IFSEC 2019

How 5G will make cities smarter, safer and more secure

Samah Ahmed

Assistant editor, IFSEC Global

July 30, 2019

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5G wireless networks could have a transformative effect on fire safety systems, the success rate of hospital operations and our ability to predict natural disasters, a security expert has said.

Speaking in the Future of Security Theatre powered by Tavcom at IFSEC 2019, Richard Broom, senior technical tutor at Tavcom, said higher cell density, higher spectral efficiency and a broader frequency spectrum supercharged the performance of 5G.

3G, he said, has a data rate of 384 Kbps and a download speed time of one day, while 4G has a data rate of 100 Kbps and a download speed time of seven minutes. 5G dramatically improves those numbers, he said, with a data rate of 1-10 Gbps and a download speed time of 4-40 seconds.

5G will make communications more efficient: “Forming an active antenna, we can start sending signals to the consumer wherever they are,” Bloom said.

The rollout of 5G networks across the world will help city planners realise visions of smart, connected cities. However, Western governments are grappling with a trade-off between cost and perceived security risks with Chinese Telecoms giant Huawei already blacklisted by the US government.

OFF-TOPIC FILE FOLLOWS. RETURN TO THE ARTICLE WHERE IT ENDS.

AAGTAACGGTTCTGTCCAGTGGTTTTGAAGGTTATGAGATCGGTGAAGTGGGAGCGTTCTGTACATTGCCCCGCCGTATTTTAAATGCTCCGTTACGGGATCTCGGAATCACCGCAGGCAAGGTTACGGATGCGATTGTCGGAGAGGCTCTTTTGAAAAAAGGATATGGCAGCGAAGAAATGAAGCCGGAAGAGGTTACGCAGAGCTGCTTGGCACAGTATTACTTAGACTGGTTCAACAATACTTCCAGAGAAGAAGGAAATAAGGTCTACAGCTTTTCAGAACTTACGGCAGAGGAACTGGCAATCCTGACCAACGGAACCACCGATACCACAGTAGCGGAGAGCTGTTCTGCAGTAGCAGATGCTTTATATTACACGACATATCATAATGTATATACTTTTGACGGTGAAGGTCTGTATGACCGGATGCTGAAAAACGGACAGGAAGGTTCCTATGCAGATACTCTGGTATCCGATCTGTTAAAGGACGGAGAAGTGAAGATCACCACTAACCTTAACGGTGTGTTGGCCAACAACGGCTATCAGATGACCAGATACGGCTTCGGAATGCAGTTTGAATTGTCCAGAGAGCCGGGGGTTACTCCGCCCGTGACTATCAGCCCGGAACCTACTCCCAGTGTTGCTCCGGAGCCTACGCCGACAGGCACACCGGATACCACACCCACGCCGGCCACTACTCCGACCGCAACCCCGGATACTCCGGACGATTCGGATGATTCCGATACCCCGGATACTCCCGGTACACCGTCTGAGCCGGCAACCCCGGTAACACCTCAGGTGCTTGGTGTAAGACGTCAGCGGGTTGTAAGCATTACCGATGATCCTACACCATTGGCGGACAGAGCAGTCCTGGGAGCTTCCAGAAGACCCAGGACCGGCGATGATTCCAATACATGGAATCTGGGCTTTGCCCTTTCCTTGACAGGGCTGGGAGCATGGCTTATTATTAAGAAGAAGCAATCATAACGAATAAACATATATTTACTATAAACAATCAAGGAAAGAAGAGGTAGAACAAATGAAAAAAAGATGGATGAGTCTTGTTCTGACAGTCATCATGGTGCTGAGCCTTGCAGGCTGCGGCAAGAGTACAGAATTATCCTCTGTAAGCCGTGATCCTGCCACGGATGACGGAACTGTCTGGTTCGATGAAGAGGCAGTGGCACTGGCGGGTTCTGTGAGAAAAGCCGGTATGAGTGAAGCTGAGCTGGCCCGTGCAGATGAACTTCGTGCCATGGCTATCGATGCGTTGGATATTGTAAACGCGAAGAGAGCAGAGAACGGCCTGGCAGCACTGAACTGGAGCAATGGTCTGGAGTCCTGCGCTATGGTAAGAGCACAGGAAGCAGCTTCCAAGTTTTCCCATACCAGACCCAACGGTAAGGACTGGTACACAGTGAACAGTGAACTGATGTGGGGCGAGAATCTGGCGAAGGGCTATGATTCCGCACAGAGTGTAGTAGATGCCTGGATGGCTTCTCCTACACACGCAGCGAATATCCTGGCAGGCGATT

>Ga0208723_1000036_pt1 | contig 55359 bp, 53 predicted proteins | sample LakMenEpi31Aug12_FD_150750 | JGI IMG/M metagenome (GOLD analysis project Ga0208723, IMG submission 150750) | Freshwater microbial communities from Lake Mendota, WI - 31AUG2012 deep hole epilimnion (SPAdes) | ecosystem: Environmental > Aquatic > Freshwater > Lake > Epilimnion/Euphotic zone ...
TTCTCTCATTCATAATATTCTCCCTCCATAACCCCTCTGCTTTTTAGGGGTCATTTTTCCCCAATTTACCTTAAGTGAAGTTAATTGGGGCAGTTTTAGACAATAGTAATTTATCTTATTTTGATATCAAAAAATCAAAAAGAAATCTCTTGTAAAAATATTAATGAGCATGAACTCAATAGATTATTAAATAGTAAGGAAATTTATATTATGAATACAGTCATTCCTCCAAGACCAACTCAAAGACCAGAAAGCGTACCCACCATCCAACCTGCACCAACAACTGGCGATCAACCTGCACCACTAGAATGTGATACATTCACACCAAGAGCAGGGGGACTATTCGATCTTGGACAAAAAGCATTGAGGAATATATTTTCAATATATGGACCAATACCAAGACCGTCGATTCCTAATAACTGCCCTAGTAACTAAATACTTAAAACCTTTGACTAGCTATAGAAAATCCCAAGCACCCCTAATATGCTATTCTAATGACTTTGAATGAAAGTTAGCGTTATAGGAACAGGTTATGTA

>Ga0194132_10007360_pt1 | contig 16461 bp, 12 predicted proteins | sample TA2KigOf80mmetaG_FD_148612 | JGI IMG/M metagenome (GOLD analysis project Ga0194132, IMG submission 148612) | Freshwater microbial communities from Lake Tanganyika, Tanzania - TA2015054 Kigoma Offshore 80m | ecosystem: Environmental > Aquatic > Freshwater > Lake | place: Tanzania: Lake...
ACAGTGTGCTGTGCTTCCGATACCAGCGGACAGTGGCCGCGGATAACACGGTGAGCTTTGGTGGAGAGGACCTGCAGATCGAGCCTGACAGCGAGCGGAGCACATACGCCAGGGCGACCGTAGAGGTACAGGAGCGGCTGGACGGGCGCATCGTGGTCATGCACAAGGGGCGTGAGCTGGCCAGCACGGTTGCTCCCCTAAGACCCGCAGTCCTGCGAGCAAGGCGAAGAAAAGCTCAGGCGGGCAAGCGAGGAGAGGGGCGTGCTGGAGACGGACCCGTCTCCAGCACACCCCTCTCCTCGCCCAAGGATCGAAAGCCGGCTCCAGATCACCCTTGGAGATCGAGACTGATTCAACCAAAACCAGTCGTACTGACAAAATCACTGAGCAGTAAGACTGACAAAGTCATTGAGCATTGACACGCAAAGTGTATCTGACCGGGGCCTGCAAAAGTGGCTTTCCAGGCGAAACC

Broom, who previously worked for the Foreign and Commonwealth Office and later ran a security installation firm, said 5G would herald the wider and more effective deployment of the following technologies:

  • Smart fire alarms and fire detection systems
  • Smart utility metering for smart buildings
  • Smart building water usage
  • Smart tracking or bike sharing
  • Smart food sensors
  • Smart bus signal signs
  • Smart exit signs
  • Smart water monitoring for commercial farms
  • Smart street lighting and smart parking

He also foresaw new capabilities in outer-space communications, predicting natural disasters, communications during natural disasters and autonomous irrigation for soil-health monitoring. 5G’s low latency also means that medical robots used in operating theatres will work more quickly and accurately, improving the success rate of operations.

Powered by Moore’s Law, the processing power of computer chips has soared and they’re now being used for biotechnology applications. More than 4,000 Swedish citizens are having a microchip implanted in their hand, for instance, to verify their identity in lieu of cash cards or access cards.

5G chips inserted into the body, suggested bloom, could act as an early warning system for health problems – alerting people if they’re about to have a heart attack for instance. 5G will also help with reporting, tracking and auditing lost or stolen items, potentially aiding criminal investigations.

 

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